Thursday, February 23, 2017

SHA-1 Collision

Google (Hacker News):

Today, 10 years after of SHA-1 was first introduced, we are announcing the first practical technique for generating a collision. This represents the culmination of two years of research that sprung from a collaboration between the CWI Institute in Amsterdam and Google. We’ve summarized how we went about generating a collision below. As a proof of the attack, we are releasing two PDFs that have identical SHA-1 hashes but different content.

For the tech community, our findings emphasize the necessity of sunsetting SHA-1 usage. Google has advocated the deprecation of SHA-1 for many years, particularly when it comes to signing TLS certificates. As early as 2014, the Chrome team announced that they would gradually phase out using SHA-1. We hope our practical attack on SHA-1 will cement that the protocol should no longer be considered secure.


This attack required over 9,223,372,036,854,775,808 SHA1 computations. This took the equivalent processing power as 6,500 years of single-CPU computations and 110 years of single-GPU computations.


The SHAttered attack is 100,000 faster than the brute force attack that relies on the birthday paradox. The brute force attack would require 12,000,000 GPU years to complete, and it is therefore impractical.


Basically, each PDF contains a single large (421,385-byte) JPG image, followed by a few PDF commands to display the JPG. The collision lives entirely in the JPG data - the PDF format is merely incidental here. Extracting out the two images shows two JPG files with different contents (but different SHA-1 hashes since the necessary prefix is missing). Each PDF consists of a common prefix (which contains the PDF header, JPG stream descriptor and some JPG headers), and a common suffix (containing image data and PDF display commands).

The header of each JPG contains a comment field, aligned such that the 16-bit length value of the field lies in the collision zone. Thus, when the collision is generated, one of the PDFs will have a longer comment field than the other. After that, they concatenate two complete JPG image streams with different image content - File 1 sees the first image stream and File 2 sees the second image stream. This is achieved by using misalignment of the comment fields to cause the first image stream to appear as a comment in File 2 (more specifically, as a sequence of comments, in order to avoid overflowing the 16-bit comment length field). Since JPGs terminate at the end-of-file (FFD9) marker, the second image stream isn’t even examined in File 1 (whereas that marker is just inside a comment in File 2).

I think SHAttered overstates the impact on Git. Linus Torvalds (2005, via Joe Groff):

I really hate theoretical discussions.

The fact is, a lot of crap engineering gets done because of the question ”what if?”. It results in over-engineering, often to the point where the end result is quite a lot measurably worse than the sane results.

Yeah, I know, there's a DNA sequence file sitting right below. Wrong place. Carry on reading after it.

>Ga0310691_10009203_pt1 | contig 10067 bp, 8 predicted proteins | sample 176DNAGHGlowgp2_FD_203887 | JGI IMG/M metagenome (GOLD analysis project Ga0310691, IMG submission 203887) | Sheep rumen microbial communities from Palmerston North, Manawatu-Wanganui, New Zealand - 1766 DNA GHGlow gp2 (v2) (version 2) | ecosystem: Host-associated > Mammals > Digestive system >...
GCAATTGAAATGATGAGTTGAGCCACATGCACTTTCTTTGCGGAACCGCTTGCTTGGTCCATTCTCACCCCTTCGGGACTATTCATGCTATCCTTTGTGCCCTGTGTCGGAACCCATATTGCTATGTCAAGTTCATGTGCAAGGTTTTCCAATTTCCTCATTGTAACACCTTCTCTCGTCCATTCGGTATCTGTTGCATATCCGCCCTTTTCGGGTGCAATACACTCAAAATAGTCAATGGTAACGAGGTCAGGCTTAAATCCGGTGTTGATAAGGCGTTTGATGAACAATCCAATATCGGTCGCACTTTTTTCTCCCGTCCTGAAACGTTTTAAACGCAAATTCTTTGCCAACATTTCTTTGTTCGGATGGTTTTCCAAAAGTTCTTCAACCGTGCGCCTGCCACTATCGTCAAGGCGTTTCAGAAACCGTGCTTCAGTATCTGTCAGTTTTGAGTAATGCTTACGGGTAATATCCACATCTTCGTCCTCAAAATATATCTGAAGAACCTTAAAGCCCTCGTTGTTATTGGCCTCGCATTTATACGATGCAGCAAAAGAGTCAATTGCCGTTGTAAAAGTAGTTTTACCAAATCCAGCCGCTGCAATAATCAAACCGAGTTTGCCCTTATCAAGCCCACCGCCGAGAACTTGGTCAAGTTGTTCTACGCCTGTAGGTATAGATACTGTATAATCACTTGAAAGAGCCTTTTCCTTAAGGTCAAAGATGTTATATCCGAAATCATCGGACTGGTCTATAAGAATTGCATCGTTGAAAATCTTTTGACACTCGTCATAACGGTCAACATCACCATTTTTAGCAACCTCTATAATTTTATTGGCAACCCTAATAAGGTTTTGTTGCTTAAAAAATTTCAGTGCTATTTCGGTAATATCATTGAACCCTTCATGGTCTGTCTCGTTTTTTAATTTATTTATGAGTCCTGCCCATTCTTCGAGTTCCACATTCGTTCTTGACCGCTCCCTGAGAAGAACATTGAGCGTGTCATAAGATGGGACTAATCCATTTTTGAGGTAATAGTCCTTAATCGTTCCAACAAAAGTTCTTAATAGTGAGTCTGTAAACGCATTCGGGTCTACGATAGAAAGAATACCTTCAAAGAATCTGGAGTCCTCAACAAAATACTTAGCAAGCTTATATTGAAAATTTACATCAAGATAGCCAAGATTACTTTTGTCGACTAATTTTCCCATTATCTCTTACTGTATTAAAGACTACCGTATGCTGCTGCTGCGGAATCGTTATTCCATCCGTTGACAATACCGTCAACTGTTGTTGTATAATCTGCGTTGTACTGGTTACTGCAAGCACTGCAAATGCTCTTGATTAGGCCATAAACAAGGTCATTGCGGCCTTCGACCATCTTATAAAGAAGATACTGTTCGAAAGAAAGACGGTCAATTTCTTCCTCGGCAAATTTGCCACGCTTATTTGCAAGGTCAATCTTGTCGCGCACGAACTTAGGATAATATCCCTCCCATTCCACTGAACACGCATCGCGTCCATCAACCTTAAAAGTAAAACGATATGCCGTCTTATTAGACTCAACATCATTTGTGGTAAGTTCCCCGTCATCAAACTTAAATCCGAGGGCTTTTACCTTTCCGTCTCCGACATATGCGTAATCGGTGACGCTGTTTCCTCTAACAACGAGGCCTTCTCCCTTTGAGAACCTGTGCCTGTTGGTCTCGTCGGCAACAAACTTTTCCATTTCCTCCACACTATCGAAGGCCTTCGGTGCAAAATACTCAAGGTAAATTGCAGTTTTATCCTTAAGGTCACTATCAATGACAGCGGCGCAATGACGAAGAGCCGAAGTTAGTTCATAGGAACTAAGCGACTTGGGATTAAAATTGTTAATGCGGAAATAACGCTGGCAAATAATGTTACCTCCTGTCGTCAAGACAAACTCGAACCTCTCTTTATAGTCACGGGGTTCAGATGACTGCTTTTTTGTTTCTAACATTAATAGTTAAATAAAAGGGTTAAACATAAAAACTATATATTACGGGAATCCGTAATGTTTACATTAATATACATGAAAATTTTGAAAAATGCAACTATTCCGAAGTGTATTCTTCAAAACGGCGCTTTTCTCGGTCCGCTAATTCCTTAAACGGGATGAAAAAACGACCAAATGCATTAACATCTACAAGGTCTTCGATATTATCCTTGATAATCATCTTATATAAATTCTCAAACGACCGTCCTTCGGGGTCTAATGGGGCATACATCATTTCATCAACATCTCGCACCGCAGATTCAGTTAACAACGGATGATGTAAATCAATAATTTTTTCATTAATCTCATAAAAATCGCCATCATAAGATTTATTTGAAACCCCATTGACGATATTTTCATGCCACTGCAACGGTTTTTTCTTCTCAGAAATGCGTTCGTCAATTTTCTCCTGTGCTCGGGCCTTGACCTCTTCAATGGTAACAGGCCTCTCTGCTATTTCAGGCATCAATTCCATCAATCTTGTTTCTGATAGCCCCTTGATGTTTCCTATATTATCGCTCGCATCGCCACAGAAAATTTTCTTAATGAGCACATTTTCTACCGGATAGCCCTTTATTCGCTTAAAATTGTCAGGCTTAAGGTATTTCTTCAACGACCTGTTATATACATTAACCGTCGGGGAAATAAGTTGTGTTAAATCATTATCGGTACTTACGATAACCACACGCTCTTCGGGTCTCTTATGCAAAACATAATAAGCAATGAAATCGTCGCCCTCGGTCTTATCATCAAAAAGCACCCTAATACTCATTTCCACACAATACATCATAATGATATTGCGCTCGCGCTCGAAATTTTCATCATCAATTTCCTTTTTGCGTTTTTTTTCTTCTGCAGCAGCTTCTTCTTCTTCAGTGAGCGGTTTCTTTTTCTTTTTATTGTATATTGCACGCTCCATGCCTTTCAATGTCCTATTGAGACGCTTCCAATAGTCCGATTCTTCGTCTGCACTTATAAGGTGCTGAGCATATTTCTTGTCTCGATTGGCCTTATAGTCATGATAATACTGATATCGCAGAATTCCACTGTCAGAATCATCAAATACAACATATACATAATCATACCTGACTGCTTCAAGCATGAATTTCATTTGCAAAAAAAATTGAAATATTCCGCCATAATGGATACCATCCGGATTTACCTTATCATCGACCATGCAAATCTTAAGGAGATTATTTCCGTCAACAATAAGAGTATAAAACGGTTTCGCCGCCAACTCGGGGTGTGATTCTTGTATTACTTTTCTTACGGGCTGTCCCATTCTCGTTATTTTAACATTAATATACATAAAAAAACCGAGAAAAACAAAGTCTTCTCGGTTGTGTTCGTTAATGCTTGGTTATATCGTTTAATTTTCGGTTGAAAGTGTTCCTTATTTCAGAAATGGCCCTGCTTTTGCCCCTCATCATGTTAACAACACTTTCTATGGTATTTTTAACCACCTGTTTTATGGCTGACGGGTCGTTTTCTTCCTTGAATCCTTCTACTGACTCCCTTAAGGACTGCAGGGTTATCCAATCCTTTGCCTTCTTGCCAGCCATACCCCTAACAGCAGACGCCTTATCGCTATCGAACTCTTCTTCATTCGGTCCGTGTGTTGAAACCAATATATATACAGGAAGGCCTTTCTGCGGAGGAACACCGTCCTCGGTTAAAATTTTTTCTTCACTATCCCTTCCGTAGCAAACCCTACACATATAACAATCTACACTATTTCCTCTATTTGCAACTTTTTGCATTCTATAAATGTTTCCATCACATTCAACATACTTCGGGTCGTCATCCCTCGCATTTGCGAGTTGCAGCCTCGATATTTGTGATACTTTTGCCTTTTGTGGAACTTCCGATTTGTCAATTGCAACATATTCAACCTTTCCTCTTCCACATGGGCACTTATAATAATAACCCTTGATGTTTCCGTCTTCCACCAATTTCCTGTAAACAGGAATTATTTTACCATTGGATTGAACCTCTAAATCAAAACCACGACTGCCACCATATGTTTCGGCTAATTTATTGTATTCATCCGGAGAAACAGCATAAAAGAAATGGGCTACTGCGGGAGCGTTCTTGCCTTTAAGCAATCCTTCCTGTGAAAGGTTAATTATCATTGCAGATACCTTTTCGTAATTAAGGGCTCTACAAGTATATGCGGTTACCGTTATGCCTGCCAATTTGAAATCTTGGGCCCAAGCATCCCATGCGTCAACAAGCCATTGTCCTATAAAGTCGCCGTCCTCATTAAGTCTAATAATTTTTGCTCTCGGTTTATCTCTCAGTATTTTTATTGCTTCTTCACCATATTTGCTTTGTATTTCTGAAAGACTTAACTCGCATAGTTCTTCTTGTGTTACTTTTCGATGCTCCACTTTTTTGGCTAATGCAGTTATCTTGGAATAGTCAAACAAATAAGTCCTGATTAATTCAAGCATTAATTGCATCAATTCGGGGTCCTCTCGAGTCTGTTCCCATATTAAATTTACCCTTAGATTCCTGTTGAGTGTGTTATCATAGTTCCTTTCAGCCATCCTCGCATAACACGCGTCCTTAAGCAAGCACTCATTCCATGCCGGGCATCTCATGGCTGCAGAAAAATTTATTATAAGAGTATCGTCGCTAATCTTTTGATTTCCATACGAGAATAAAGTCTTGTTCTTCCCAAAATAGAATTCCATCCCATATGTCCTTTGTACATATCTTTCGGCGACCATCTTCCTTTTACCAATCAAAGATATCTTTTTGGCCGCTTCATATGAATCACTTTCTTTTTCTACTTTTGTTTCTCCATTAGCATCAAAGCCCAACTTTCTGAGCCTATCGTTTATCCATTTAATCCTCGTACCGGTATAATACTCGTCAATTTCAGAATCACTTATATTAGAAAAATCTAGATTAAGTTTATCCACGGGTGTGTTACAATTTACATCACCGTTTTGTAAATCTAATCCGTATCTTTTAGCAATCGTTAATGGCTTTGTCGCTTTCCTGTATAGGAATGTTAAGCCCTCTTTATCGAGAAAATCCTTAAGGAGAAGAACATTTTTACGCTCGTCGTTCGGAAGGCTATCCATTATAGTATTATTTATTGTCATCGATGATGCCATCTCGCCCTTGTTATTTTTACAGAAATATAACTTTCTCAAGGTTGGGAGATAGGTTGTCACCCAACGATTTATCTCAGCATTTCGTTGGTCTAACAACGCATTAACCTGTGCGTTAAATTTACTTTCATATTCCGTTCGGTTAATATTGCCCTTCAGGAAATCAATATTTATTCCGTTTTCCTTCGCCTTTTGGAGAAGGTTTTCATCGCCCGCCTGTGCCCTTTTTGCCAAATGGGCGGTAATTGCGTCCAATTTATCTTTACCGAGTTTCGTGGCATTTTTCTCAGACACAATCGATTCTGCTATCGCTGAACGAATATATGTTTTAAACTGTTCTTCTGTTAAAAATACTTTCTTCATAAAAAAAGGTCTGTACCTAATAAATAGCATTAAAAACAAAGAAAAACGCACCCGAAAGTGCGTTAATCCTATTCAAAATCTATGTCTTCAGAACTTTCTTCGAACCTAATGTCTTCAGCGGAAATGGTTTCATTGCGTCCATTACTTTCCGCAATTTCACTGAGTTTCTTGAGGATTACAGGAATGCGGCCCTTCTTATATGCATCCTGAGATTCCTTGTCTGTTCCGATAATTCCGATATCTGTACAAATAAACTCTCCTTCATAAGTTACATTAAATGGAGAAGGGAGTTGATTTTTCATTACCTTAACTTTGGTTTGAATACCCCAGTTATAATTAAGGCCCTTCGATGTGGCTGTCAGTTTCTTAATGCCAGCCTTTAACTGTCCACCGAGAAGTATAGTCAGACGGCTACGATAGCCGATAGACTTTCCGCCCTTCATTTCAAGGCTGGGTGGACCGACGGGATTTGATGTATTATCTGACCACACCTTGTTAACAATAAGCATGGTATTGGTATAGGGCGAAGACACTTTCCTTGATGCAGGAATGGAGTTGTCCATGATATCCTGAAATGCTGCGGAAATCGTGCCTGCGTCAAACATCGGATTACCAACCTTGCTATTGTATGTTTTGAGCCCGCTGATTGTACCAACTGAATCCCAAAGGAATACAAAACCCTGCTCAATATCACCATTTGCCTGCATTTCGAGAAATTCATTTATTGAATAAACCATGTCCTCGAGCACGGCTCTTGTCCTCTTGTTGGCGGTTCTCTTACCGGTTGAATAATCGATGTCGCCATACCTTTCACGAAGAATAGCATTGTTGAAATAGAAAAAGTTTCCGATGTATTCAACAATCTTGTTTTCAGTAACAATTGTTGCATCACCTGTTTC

You are literally arguing for the equivalent of “what if a meteorite hit my plane while it was in flight - maybe I should add three inches of high-tension armored steel around the plane, so that my passengers would be protected”.


And the thing is, if somebody finds a way to make sha1 act as just a complex parity bit, and comes up with generating a clashing object that actually makes sense, then going to sha256 is likely pointless too - I think the algorithm is basically the same, just with more bits. If you’ve broken sha1 to the point where it’s that breakable, then you’ve likely broken sha256 too.

He’s being criticized for saying this, but (so far) it looks like he was actually right.

Linus Torvalds (Hacker News):

Put another way: I doubt the sky is falling for git as a sourcecontrol management tool. Do we want to migrate to another hash? Yes. Is it “game over” for SHA1 like people want to say? Probably not.

I haven’t seen the attack details, but I bet

(a) the fact that we have a separate size encoding makes it much harder to do on git objects in the first place

(b) we can probably easily add some extra sanity checks to the opaque data we do have, to make it much harder to do the hiding of random data that these attacks pretty much always depend on.

Previously: MD5 Collision.

Update (2017-02-24): See also: Subversion (ArsTechnica), Mercurial, Bruce Schneier in 2005 and now.

Update (2017-03-09): See also: Linus Torvalds (Hacker News), Jon Gilmore (via Zaki Manian), Matthew Green.

Update (2017-03-16): See also: Linus Torvalds (via Reddit).

Update (2019-05-17): Thomas Peyrin:

Our paper on chosen-prefix collision attack for SHA-1 is out. TL;DR: computing such collision is very practical, for a reasonable cost. More results coming soon. Remove SHA-1 now if you still implement it for any digital signature/certificate use.

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